This is what you shall do

I read Whitman’s poem last night. Really a worthwhile read.

This is what you shall do:
Love the earth and sun and the animals,
Despise riches, give alms to everyone that asks,
Stand up for the stupid and crazy,
Devote your income and labors to others,
Hate tyrants, argue not concerning God,
Have patience and indulgence toward the people,
Take off your hat to nothing known or unknown,
Or to any man or number of men,
Go freely with powerful uneducated persons,
And with the young and with the mothers of families,
Read these leaves in the open air,
Every season of every year of your life,
Reexamine all you have been told,
At school at church or in any book,
Dismiss whatever insults your own soul,
And your very flesh shall be a great poem,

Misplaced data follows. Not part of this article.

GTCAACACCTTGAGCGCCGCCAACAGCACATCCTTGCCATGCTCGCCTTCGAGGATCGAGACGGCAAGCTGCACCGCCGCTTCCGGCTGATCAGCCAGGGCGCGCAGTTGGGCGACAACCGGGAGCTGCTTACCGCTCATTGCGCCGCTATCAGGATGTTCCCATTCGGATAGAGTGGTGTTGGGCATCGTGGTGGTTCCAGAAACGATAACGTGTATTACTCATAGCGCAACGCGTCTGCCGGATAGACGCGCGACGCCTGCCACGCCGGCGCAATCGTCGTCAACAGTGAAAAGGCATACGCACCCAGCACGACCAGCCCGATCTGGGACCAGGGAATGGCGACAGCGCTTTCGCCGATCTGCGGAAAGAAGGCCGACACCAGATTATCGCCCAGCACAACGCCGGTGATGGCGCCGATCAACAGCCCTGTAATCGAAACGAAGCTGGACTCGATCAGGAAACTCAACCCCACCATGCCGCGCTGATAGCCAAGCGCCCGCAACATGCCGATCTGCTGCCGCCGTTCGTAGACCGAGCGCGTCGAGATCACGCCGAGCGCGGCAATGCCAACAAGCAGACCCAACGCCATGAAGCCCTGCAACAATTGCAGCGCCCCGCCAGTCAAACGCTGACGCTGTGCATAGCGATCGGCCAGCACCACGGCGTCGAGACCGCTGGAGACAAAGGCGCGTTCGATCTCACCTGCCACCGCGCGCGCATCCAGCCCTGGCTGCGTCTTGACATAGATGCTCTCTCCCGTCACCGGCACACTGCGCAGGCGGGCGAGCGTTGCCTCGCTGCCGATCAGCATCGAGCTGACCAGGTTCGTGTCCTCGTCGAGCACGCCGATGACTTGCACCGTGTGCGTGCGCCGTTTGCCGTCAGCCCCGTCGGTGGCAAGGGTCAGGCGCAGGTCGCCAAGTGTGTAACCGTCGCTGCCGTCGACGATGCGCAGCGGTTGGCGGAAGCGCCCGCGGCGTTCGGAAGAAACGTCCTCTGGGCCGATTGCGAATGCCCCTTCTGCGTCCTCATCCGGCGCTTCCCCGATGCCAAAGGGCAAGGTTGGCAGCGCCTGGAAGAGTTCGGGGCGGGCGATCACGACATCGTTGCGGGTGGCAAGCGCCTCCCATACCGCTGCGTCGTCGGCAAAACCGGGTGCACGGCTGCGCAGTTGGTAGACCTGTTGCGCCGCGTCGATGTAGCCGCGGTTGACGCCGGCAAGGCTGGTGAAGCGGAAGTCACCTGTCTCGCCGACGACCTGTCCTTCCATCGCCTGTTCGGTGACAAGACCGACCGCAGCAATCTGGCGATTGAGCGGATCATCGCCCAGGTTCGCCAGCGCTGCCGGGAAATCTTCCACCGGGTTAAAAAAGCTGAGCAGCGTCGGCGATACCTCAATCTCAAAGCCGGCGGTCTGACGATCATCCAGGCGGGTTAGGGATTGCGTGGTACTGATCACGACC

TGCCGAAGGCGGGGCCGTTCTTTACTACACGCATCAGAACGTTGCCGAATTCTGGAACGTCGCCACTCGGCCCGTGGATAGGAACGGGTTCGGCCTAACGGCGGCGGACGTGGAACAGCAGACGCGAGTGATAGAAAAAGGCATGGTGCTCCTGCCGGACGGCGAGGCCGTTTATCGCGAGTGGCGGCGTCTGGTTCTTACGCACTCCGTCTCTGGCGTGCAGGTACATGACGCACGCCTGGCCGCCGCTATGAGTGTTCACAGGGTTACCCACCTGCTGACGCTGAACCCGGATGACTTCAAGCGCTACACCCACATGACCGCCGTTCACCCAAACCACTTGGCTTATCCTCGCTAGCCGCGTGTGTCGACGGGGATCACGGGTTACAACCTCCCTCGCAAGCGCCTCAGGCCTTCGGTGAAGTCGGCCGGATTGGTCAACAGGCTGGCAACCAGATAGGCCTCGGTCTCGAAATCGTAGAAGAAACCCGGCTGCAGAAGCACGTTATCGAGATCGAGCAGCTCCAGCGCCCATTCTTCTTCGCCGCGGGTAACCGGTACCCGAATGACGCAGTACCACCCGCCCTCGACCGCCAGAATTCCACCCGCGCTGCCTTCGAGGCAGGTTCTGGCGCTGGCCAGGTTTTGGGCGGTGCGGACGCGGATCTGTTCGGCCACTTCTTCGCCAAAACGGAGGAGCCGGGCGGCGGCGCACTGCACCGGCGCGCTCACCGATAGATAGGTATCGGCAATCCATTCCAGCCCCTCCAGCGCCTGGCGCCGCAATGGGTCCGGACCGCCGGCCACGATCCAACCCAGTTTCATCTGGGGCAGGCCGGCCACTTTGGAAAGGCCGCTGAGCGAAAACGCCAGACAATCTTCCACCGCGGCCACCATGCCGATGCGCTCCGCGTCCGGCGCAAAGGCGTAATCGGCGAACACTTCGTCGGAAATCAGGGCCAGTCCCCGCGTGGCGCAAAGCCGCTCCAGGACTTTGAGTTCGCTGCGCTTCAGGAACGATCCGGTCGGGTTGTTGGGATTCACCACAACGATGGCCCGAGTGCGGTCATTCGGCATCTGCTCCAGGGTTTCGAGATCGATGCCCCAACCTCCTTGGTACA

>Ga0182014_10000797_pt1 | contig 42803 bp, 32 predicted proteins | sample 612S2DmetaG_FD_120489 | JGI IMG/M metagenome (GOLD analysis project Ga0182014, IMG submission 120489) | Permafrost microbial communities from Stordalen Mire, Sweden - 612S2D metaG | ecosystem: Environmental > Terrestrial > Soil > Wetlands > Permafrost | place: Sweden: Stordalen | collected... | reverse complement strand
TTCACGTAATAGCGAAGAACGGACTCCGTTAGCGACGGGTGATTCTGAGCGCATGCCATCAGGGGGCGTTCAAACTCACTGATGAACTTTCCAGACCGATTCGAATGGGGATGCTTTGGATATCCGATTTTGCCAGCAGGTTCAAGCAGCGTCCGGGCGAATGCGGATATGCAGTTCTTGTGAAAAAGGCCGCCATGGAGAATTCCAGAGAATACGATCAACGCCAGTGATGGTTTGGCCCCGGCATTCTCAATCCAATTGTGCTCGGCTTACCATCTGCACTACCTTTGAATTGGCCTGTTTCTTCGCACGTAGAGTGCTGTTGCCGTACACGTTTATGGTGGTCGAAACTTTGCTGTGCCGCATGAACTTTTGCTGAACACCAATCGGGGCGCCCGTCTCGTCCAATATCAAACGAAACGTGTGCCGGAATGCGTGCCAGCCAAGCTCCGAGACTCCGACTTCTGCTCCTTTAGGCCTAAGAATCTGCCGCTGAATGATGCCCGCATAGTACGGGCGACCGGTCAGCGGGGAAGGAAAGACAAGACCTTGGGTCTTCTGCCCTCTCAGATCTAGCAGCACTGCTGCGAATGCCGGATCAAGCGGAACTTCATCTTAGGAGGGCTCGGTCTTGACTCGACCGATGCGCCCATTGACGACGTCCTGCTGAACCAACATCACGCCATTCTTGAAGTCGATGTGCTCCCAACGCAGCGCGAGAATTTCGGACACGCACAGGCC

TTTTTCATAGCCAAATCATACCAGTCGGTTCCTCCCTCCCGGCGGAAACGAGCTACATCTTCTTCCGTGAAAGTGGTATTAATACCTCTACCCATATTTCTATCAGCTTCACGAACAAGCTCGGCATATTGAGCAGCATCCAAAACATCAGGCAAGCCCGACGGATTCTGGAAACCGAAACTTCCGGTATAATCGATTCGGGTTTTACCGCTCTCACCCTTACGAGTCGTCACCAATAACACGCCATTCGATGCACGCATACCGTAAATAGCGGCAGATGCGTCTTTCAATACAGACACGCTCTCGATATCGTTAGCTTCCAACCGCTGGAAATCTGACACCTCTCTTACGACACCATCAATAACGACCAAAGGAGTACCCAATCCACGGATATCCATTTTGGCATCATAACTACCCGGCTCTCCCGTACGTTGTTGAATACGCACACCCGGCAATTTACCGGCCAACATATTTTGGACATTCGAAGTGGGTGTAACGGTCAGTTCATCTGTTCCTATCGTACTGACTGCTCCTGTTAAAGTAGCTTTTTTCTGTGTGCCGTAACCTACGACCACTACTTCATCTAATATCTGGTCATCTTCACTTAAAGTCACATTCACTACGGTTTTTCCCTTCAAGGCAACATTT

And have the richest fluency not only in its words,
But in the silent lines of its lips and face,
And between the lashes of your eyes,
And in every motion and joint of your body.

Subtle Part of the Forest

In his story,
My student wrote:
“our parents decided to move to a more suttle part of the forest.”

Yes, he misspelled the word. 
And he was misusing it even if he spelled it right.

But I'm not taking points off.

Because now I want to move
To a more subtle part of the forest.
A place off the path,
But just off the path,
A place that everyone passes 
But not everyone sees.

A clearing bounded 
by pine needles and leaves.
Within, giving loamy earth.
The air
is the mingling scents of green. 

Sun light rays down 
Defining trees
Giving them their shadows.
Forest dust shapes the sun shafts
that shooting-star bugs plunge through.

Wires Tangle

A poem inspired by tangle wires
Wires tangle 

Like lives 

Like loves. 

Electricity twists wires 

Like lies twist minds. 

Wires twirl into one another 

Like legs intertwined.  

Wires find each other 

Like the time 

Even on that first day  

You just know  

You'll be best friends